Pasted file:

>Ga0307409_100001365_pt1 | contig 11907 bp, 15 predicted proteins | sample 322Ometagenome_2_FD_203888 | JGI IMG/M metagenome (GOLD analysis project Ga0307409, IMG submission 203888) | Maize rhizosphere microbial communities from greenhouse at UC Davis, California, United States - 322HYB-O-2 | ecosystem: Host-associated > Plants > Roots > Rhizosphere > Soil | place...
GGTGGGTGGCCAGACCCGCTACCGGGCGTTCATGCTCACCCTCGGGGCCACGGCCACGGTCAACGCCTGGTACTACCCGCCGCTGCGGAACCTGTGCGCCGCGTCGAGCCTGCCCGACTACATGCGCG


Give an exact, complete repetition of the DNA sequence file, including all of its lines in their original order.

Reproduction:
>Ga0307409_100001365_pt1 | contig 11907 bp, 15 predicted proteins | sample 322Ometagenome_2_FD_203888 | JGI IMG/M metagenome (GOLD analysis project Ga0307409, IMG submission 203888) | Maize rhizosphere microbial communities from greenhouse at UC Davis, California, United States - 322HYB-O-2 | ecosystem: Host-associated > Plants > Roots > Rhizosphere > Soil | place...
GGTGGGTGGCCAGACCCGCTACCGGGCGTTCATGCTCACCCTCGGGGCCACGGCCACGGTCAACGCCTGGTACTACCCGCCGCTGCGGAACCTGTGCGCCGCGTCGAGCCTGCCCGACTACATGCGCG